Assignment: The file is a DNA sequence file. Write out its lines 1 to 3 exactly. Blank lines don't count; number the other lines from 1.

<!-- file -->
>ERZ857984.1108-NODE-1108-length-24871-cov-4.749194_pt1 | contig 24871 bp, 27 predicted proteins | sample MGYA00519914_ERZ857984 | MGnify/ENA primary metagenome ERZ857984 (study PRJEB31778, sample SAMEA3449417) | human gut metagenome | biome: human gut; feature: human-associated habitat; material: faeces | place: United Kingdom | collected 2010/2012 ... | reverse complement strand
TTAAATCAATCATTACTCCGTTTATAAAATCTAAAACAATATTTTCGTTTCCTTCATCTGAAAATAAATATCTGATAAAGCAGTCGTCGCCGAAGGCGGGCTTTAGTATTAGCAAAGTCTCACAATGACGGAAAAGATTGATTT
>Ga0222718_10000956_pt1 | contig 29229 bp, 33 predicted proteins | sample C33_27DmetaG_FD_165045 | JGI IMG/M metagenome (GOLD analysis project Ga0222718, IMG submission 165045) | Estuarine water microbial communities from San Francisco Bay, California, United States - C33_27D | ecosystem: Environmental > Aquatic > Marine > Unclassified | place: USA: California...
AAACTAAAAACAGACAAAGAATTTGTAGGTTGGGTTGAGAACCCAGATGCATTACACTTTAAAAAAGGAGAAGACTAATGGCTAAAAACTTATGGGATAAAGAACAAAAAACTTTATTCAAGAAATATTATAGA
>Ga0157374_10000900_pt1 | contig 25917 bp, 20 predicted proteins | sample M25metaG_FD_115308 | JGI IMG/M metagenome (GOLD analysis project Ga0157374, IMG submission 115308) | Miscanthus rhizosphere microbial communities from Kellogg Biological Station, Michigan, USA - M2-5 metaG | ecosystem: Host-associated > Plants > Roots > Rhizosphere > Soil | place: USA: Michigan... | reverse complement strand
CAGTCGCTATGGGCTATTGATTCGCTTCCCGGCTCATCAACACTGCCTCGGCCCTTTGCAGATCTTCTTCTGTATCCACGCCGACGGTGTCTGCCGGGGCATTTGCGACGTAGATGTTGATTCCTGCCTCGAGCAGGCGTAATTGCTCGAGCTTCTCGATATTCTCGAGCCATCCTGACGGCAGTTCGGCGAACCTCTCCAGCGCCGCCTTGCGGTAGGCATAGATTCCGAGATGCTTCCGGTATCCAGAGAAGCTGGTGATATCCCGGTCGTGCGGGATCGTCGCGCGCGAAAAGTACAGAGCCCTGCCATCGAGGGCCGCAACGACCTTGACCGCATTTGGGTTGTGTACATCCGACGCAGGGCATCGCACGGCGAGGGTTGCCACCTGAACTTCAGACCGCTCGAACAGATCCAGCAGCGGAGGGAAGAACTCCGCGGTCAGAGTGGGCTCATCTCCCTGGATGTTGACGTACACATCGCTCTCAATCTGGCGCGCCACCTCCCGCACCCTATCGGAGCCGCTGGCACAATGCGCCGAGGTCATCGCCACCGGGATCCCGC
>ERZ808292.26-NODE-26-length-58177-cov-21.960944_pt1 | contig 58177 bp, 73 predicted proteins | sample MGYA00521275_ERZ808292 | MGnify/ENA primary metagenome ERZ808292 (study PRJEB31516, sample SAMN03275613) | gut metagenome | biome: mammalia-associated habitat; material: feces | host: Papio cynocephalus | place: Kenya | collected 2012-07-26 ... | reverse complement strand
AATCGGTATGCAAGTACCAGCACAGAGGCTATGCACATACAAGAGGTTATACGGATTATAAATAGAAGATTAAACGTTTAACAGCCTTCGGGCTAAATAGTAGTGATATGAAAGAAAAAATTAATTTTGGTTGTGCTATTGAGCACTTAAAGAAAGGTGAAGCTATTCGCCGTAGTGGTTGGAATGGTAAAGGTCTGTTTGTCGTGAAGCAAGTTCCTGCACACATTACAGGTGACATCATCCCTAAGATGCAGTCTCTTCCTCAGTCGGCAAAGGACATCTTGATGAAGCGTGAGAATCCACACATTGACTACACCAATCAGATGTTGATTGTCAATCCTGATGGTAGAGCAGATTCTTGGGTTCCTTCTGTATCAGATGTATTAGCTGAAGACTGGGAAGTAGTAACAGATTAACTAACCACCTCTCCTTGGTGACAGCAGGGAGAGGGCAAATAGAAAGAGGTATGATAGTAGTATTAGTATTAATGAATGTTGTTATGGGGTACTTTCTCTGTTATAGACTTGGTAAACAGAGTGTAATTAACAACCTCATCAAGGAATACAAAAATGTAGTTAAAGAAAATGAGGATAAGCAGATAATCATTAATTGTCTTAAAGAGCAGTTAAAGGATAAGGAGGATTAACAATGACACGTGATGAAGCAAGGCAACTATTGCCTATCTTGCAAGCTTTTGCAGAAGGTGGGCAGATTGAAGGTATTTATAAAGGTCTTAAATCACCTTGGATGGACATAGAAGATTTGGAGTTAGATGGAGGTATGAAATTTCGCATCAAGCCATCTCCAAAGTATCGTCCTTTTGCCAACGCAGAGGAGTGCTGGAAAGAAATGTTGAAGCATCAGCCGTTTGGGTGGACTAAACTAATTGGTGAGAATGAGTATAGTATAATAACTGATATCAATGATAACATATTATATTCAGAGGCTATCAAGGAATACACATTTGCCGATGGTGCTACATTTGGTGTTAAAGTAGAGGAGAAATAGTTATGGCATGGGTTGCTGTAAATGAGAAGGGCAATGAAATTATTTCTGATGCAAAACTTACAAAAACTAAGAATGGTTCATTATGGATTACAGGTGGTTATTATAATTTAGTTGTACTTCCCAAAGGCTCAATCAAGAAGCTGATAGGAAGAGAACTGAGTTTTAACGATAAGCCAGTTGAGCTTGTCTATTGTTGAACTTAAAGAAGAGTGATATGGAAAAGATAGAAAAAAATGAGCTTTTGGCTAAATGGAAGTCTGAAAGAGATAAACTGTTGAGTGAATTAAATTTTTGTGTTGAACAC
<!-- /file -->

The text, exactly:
>ERZ857984.1108-NODE-1108-length-24871-cov-4.749194_pt1 | contig 24871 bp, 27 predicted proteins | sample MGYA00519914_ERZ857984 | MGnify/ENA primary metagenome ERZ857984 (study PRJEB31778, sample SAMEA3449417) | human gut metagenome | biome: human gut; feature: human-associated habitat; material: faeces | place: United Kingdom | collected 2010/2012 ... | reverse complement strand
TTAAATCAATCATTACTCCGTTTATAAAATCTAAAACAATATTTTCGTTTCCTTCATCTGAAAATAAATATCTGATAAAGCAGTCGTCGCCGAAGGCGGGCTTTAGTATTAGCAAAGTCTCACAATGACGGAAAAGATTGATTT
>Ga0222718_10000956_pt1 | contig 29229 bp, 33 predicted proteins | sample C33_27DmetaG_FD_165045 | JGI IMG/M metagenome (GOLD analysis project Ga0222718, IMG submission 165045) | Estuarine water microbial communities from San Francisco Bay, California, United States - C33_27D | ecosystem: Environmental > Aquatic > Marine > Unclassified | place: USA: California...